Jackie Bishop


Volume 9 of Andamento is now available.  All current members should have received a copy.

To purchase your copy

Contents: Andamento Vol.9, 2015

Lee Helme: Coming to the City; panel 1. In situ, Nando’s King’s Cross.

Lee Helme:  Coming to the City. The Remarkable Art of Collaboration. The story of an award winning mosaic housed in the unpretentious surrounds of a family restaurant near King’s Cross Station. The site-specific mosaic celebrates the millions of travellers who pass through the largest transport hub in Europe and their links to home. Lee Helme tells the story of this monument to the power of collaboration: the South African based restaurant chain and arts patrons Nando’s commissioned the mosaic and the Spier Arts Academy in Cape Town provided the masters and artisans who transformed the work of a renowned designer into glorious reality.  She explains the ethos of the Academy, how it recruits and trains apprentices, its focus on creative teamwork. She explores the skills required to translate a design into mosaic; the use of colour and materials; the task of transporting the mosaic from Cape Town to London and its installation. The mosaic was awarded Mosaic of the Year by BAMM in 2012 and has been an international success since. 


Lillian Sizemore: The Ehling Mosaic Mansion, detail of foyer.

Lillian Sizemore: God Sees Me.  George Ehling’s Mosaic House in Hollywood, California. A chance meeting at a historic mosaic venue in California brought Lillian Sizemore and George Ehling together. Thus began an enduring friendship that granted her access to his hilltop mansion, which he has entirely decorated in mosaic, tile and glass, expressing his lifelong passion for materials and pattern.  George’s life as a Hollywood actor forms an intriguing backdrop to his discovery of the European art and architecture which inspires his own joyful creativity: he riffs on decorative motifs. Sizemore argues that the house belongs among the elite of the fantasy and outsider art environments.  He is not quite self-taught having attended mosaic classes in Spilimbergo to learn from experts. The mansion has been an almost private location but is receiving more and more attention, in part thanks to Sizemore’s publicizing of it. The article includes photos of Ehling’s early ‘show business’ life, including the magnificent image of George as a gladiator in the film Barrabas.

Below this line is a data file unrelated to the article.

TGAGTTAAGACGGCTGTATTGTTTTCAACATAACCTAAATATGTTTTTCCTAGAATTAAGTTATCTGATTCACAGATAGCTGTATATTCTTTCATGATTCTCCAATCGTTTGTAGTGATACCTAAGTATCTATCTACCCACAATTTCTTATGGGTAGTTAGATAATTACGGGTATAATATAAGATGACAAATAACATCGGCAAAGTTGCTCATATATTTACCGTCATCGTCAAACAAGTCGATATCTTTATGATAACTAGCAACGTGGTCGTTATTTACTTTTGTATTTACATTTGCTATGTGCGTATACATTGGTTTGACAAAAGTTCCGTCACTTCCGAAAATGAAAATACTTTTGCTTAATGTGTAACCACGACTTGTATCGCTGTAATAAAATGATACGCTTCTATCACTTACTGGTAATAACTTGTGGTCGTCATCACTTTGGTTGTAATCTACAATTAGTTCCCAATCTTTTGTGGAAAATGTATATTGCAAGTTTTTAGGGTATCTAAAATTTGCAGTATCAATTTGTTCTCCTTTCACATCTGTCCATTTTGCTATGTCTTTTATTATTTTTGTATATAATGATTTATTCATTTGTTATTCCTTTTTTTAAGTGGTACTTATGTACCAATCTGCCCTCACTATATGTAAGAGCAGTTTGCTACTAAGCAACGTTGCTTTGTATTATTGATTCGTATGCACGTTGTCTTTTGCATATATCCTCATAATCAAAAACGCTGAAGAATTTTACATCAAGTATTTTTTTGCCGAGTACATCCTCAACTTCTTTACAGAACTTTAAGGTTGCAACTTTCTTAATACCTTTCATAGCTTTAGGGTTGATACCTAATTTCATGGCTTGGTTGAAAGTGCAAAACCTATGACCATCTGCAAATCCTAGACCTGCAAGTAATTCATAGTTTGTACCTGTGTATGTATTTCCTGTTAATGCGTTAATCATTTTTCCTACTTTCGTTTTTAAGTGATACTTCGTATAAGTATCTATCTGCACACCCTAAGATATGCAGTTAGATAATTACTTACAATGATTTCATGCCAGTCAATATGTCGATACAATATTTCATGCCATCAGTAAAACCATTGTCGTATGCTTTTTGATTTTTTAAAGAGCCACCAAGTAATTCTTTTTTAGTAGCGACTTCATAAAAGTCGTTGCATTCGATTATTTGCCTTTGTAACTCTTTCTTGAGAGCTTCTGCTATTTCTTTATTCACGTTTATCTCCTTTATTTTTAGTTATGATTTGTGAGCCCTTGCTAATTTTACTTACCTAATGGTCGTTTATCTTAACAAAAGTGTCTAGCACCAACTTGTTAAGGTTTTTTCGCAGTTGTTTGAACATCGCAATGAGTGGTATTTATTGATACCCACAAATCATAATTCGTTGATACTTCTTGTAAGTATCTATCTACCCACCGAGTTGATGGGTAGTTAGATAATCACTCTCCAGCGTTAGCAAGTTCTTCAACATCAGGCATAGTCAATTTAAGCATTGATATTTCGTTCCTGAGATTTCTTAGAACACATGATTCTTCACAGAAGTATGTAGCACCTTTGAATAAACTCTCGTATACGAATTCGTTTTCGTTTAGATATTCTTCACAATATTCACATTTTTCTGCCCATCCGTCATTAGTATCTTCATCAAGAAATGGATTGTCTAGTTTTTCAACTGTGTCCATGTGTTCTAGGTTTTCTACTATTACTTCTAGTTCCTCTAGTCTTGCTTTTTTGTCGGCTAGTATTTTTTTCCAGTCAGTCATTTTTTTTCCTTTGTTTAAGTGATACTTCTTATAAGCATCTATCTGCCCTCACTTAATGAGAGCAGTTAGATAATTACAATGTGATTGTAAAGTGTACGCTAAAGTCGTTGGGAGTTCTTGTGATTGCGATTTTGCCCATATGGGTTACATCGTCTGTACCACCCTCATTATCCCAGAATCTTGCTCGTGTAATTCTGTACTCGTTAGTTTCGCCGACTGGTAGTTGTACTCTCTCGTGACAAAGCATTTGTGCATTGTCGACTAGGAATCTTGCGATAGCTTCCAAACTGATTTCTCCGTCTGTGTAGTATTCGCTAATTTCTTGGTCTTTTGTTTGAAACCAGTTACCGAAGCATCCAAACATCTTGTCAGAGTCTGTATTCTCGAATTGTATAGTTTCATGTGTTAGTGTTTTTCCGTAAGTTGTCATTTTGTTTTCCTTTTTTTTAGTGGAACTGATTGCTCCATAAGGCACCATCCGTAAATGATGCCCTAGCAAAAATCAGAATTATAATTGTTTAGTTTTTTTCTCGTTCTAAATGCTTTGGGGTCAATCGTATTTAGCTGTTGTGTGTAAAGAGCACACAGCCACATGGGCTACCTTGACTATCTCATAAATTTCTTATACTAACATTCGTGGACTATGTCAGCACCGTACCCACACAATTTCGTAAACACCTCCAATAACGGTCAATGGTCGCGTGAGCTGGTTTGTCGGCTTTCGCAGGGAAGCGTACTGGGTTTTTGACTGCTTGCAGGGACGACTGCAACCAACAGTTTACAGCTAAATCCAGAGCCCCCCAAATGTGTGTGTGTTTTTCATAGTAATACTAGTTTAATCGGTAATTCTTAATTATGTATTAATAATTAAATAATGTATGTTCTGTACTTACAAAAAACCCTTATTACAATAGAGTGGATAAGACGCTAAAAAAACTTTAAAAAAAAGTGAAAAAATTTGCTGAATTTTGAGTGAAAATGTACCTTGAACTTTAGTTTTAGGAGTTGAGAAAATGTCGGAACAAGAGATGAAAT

The Sumptuous Surface; Lower Kingswood Church, detail.

Teresa Sladen: The Sumptuous Surface.  The Quest for Colour and Use of Mosaic in 19th and Early 20th Century Buildings.  The Victorian era saw an increasing demand for decorative colour leading to innovations in the manufacture of mosaic. Painted frescoes in the Palace of Westminster having failed – a complex story of damp, London grime and technical incompetence – architects turned to mosaic to provide a durable and colourful surface to decorate the many grand new public buildings and churches, some inspired by Byzantine originals, springing up. The quest to rival the scintillating effects of Byzantine glass began. The Italian Salviati offered glass mosaic of an equivalent brilliance and cornered the British market, but his indirect method produced a lack-lustre surface. Eventually the London firm of Powell & Sons was able, using the direct method of setting with their own glass, to create dazzling mosaics in St Paul’s Cathedral.  But non-traditional materials also had their place as spectacularly demonstrated in St Aidan’s, Leeds, when a matter of cost led the artist Frank Brangwyn to choose the vitreous mosaic invented by Jesse Rust & Co.

Heike Zech: A Useful Occupation; convict mosaic, V&A museum.

Heike Zech (with Ilona Jesnick): A Useful Occupation. The ‘Opus Criminale’ Work of Women Prisoners in the Mid-Nineteenth Century. An ever fascinating aspect of mid-19th C mosaic is the work carried out by the women prisoners of Woking and Fulham jails. The records are sparse and tantalising, but at last Heike Zech has pulled them together to provide an introduction to the means and methods of production and a summary of known sites. Examples of convict work are mainly known in London and the south East, and can be seen in the V&A museum and St Paul’s Cathedral – their most prestigious project. As much as we learn about the mechanics of the prison mosaic workshops, we also discover something of the ambience of female jails and the provision of morally uplifting work to save the convict soul. Finally we discover the true facts of the enduring legend of the involvement of Constance Kent, a notorious inmate, incarcerated for the murder of her young brother, in the manufacture of Opus Criminale.